n. An investment in which one loans money to a corporation or government entity and earns interest on that debt until it is repaid at a predetermined time.

Mutual Fund
n. An investment made up of a collection of stocks, bonds or other investments. Buying a mutual fund enables the investor to easily diversify without buying a number of investments. Mutual funds are run by money managers, who invest according to the stated investment objectives of the fund.

n. A investment that is similar to a mutual fund, but trades like a stock on an exchange, experiencing price changes throughout the day. ETFs tend to be cheaper than mutual funds in terms of fees, because they aren’t managed by a person but instead are designed to move up or down along with the market for certain types of commodities or companies.

Why Investing Is Important

The biggest benefit to investing is that it helps your money grow faster than inflation. Inflation is the force that slowly erodes the purchasing power of your dollar, making everything from bread to cars a little more expensive every passing year. That’s why people used to be able to pay 50 cents for a movie and now get charged $15.

To understand this better, let's say your parents had $1,000 in 1982. Let's consider two things they could have done with it: saved it or spent it.

  • If they had kept it in a savings account ... Let's say it had been earning 1% per year in interest. That account would now be worth $1,740. Sounds great, right? Except for the fact that inflation over the last 30 years was 3.43% per year.
  • If they had spent it ... Back then, that $1,000 would have bought them goods that, in today’s dollars, would be worth $2,940. So, inflation in the price of goods outpaced the 1% interest rate in the savings account. 

But saving and spending aren't the only two things your parents could have done with their money. Their third option would have been to invest it.

Investing helps you beat inflation by a lot, which makes it a crucial part of saving for retirement. For instance, if your parents had invested the same amount of money in a diversified basket of mutual funds, they would have grown their money 15 times over, to have $14,740 in 2012.* You can see why if you want to grow your money over a long period of time, investing is the way to go.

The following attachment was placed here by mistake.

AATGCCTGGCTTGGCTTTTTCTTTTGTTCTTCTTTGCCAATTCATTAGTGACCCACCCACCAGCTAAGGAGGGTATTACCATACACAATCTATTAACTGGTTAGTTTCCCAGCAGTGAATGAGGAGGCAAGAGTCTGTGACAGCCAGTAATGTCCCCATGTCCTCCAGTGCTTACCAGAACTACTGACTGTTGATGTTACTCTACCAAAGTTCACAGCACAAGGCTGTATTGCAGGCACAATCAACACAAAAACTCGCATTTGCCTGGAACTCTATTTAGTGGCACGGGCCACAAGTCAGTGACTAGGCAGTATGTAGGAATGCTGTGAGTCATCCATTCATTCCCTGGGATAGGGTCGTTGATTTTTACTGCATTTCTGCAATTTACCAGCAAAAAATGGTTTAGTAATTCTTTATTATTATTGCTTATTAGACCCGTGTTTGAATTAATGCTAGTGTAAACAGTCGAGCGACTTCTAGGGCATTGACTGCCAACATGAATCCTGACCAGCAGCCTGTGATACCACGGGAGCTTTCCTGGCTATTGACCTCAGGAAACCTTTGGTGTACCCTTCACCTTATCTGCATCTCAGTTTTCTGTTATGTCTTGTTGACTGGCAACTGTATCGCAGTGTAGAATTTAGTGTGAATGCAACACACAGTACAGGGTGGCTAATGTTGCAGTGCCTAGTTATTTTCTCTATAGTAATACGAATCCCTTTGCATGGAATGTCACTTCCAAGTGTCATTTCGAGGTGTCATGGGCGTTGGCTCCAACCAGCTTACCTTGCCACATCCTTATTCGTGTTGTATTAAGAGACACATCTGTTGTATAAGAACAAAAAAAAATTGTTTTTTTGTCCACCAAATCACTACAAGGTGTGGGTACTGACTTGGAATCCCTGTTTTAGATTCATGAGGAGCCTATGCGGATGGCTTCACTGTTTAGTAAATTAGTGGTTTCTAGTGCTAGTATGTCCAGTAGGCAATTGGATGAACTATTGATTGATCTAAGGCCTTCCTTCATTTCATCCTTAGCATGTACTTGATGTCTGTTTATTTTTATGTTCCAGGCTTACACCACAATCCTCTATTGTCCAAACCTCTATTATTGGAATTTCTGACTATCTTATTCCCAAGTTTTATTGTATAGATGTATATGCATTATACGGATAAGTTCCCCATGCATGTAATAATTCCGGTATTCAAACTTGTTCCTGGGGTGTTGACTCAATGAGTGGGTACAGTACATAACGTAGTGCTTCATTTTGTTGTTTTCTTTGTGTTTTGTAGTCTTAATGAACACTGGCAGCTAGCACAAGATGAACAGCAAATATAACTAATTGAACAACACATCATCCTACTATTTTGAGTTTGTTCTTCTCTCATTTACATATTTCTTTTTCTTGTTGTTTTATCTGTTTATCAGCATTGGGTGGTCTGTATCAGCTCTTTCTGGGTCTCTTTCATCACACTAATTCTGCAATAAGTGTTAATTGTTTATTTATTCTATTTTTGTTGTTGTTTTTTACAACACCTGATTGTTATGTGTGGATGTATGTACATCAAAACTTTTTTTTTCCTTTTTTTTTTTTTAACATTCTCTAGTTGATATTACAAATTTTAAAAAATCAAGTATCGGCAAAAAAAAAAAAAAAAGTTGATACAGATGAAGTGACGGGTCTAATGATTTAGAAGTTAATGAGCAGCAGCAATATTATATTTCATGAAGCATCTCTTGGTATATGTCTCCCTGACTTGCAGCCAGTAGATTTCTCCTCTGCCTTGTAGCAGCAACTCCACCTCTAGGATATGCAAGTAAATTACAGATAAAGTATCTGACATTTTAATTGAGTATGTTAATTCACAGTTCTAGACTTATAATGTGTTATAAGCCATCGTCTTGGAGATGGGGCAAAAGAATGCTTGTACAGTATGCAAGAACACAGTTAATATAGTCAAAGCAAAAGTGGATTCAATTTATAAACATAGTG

Why Investing Is Important for Women

Before we dive into why investing is important for women, let’s take a step back for a second and think about one of the main purposes of investing: to be able to retire.

When it comes to retirement, women need to save more—much more—than men. First, because they live longer (on average), and second, because during retirement they tend to have higher health costs than men. (Learn more about why retirement is especially important for women here.) But despite these two big reasons for women to save more than men, in reality, they save less. On average, women today retire with two-thirds less in assets than men. If there's anyone for whom investing is important, it’s women.

Unfortunately, women tend to be much less confident than men when it comes to investing. While 88% of men say they are very knowledgeable when it comes to financial planning, only 57% of women say the same. That lack of confidence often leads women to hand over management of their money to the men in their lives.